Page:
Clicking on the name of the palette will take you to a list view of all the colors in the palette. Sip automatically generates names for your colors like Sunglow or Blue Haze, but you can click on any color in the list view to rename it. I like to name my colors when using a case, such as background, highlighting, headline text and body text. Controlling any color in the list also includes options to delete, replace, or edit the color with a Photoshop-like color editor.
Once you've organized your colors into palettes, you can start using them in other apps. If you choose any color from your history or palette in the menu bar window, the color is copied to the clipboard. Sip can also display a passable dock on the edge of the screen; You can define which of the palettes should be displayed in this dock. Selecting a color in the color dock works the same way as in the menu bar window.
The color palettes, color history, and settings are synchronized between Macs, and Sip automatically backs them up by taking snapshots stored locally in case you accidentally delete something.
If you find yourself using different color formats in different apps, like hexadecimal in Photoshop and CSS RGBA in Sublime Text, Sip has you covered. You can turn on smart formats, define which format is used with each app, or simply use the presets. When you use Smart Styles on, when you paste colors from Sip into an app, it will automatically use the correct color format.
I've never had to create a custom format, but if the list of built-in formats lacks anything you need, you can create your own based on one of the existing formats or from scratch. You can find the custom format editor in the hamburger menu in the menu bar window. It lets you define separately how to save the color to your clipboard, set it in the menu, and set the selector.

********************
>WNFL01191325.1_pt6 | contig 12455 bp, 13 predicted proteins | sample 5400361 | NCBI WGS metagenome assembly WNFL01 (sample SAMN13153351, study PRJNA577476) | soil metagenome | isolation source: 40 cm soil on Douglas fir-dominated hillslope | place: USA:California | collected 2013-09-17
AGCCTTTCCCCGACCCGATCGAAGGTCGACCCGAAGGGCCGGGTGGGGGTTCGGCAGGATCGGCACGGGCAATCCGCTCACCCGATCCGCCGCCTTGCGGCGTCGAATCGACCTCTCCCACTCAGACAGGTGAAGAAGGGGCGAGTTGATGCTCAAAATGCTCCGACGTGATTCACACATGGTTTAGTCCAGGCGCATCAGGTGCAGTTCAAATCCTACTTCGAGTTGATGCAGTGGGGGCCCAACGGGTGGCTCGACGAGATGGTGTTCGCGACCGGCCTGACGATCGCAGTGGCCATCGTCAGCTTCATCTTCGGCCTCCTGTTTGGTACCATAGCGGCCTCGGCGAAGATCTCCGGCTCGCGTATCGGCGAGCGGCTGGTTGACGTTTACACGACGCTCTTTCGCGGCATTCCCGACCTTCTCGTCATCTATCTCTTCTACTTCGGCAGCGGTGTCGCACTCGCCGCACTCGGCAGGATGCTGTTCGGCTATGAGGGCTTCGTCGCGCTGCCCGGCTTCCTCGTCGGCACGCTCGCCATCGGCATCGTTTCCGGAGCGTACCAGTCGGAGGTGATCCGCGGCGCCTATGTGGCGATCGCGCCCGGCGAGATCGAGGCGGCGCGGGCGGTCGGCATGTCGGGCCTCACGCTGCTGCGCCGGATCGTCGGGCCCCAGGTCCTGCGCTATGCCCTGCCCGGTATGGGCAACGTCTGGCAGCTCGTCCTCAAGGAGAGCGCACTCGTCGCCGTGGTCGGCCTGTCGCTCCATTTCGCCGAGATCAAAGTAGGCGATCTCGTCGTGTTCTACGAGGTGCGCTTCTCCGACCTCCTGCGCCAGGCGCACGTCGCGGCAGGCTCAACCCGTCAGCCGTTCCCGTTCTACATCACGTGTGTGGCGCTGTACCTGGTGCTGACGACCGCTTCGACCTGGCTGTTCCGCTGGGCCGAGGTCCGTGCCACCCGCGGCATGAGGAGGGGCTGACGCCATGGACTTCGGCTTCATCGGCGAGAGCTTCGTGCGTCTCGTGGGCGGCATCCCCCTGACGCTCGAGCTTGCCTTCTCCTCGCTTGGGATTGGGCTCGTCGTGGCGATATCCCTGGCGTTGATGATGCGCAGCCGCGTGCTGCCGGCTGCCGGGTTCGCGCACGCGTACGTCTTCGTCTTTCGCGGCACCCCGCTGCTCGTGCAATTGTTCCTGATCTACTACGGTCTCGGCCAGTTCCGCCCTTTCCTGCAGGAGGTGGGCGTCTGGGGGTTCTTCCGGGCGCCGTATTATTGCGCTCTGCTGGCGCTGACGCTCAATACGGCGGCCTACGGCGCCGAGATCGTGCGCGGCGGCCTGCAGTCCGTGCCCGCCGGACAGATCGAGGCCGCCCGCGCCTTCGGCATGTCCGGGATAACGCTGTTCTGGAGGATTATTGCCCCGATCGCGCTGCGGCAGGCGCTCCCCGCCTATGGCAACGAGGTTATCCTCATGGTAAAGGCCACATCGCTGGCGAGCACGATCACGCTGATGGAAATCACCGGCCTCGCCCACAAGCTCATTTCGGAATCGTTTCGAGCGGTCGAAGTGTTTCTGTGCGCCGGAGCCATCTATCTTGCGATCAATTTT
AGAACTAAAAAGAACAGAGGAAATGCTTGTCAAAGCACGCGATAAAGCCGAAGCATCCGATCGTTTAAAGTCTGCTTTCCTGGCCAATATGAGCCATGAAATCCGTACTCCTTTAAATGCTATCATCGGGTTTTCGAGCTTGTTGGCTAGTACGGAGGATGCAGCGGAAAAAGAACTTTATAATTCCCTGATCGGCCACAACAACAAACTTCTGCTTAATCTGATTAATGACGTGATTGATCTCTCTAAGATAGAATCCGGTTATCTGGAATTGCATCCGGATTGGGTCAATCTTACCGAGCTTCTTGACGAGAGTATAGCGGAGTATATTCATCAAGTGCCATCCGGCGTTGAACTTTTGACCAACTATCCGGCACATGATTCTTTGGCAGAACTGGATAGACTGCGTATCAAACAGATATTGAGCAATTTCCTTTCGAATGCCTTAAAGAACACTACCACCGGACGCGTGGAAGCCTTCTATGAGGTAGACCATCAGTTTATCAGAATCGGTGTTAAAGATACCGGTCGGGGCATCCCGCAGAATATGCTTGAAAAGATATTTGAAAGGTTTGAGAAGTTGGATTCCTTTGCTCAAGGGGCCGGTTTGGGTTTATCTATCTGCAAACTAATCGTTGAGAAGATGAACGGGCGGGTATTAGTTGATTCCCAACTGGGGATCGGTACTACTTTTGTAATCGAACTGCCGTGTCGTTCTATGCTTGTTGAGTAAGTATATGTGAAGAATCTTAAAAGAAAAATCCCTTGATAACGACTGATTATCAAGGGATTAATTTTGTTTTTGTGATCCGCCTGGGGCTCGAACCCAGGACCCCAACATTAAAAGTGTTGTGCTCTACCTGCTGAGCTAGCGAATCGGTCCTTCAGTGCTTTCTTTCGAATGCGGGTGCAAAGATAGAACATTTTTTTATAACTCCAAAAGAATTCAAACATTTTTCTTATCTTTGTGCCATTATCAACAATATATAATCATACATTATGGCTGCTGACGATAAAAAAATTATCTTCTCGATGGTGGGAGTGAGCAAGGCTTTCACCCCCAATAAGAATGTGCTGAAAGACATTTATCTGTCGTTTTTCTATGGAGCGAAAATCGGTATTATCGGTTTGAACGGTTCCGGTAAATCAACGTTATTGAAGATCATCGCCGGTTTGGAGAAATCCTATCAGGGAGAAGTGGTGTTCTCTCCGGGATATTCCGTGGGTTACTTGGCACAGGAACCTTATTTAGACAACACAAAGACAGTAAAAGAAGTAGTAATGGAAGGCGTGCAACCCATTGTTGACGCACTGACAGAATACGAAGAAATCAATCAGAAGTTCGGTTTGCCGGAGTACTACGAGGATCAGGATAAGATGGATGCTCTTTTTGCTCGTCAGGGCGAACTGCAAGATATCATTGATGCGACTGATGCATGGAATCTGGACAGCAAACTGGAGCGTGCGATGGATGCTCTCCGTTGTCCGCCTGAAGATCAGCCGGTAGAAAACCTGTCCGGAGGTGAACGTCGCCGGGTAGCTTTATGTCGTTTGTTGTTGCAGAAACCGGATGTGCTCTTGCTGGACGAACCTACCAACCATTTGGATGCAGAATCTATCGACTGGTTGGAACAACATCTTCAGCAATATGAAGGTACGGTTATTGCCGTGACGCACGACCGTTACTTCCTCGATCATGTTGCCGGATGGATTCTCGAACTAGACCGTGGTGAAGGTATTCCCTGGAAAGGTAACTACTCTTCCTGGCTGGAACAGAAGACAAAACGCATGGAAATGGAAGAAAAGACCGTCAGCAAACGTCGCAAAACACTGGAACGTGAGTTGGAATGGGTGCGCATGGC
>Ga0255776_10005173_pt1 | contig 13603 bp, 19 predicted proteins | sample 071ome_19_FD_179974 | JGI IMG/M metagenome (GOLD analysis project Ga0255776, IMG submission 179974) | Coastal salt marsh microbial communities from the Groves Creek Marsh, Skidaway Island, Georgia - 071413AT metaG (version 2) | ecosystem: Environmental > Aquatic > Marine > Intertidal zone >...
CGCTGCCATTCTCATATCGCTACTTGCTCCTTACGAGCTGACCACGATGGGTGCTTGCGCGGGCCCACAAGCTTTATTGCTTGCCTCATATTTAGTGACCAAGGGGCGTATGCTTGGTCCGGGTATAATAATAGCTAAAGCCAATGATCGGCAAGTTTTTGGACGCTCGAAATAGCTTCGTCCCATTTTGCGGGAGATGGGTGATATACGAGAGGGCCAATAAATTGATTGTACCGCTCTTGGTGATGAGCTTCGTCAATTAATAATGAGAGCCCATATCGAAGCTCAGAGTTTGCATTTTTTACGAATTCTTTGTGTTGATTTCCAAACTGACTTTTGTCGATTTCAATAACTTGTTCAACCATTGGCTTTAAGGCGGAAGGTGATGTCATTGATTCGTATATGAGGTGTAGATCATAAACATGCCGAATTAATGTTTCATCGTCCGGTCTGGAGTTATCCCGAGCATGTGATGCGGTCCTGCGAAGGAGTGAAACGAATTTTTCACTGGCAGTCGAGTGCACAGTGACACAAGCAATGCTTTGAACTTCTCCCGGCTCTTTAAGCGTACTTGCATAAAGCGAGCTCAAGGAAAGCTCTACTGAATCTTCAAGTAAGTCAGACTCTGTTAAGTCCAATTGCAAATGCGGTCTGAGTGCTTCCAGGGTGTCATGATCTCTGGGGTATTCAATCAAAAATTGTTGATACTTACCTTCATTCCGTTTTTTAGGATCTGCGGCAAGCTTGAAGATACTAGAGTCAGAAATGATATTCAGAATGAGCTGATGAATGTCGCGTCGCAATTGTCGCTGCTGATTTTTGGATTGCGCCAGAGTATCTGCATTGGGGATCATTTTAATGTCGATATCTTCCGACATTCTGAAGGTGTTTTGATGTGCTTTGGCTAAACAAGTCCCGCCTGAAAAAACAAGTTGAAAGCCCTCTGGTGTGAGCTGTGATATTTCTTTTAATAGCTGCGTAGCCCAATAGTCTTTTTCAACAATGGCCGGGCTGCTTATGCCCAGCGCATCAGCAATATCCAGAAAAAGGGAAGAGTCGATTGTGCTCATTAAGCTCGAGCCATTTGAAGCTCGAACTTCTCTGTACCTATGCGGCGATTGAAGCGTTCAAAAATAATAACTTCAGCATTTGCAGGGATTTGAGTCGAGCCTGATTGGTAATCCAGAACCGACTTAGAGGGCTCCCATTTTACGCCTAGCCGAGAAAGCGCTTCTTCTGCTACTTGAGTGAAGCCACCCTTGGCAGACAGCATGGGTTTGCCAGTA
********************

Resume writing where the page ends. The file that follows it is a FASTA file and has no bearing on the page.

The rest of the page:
The Sip's Check Contrast feature helps you make the contrast of the colors you use available to people with low vision. To check contrast, select Check Contrast from the hamburger menu. Then select a background color and text color. Sip will give a numeric score as well as a total grade of AAA (great!), AA (acceptable contrast for type less than 18 points), A Large (acceptable for type greater than 18 points), or Fail.
While I was using this feature to take screenshots of this article. Sip showed me that a white-on-seafoam color combination I used on my site was not available. I was able to do a simple color change on my site and now it is more useful for people with low vision.
Take a sip
You can try Sip for free for 15 days. After the trial ends, you will need to purchase the app.
Sip uses a pricing model popularized by the Sketch design app. It costs $ 10 for one year of app updates on a computer. If you want to license more than one computer, you will receive a discounted price: $ 8 each for 2-5 computers, $ 7 each for 6-9 computers, $ 6 each for 10-19 computers, or $ 5 each for 20 or multiple computers. Once the first year is up, you can buy a new year with updates for half the cost of the first year, or you can continue to use the version of the app you are currently using at no extra cost.
If you have struggled with color management between apps, Sip is well worth the price and it is easy to test the trial to see if it will improve your workflow. I know it has improved me.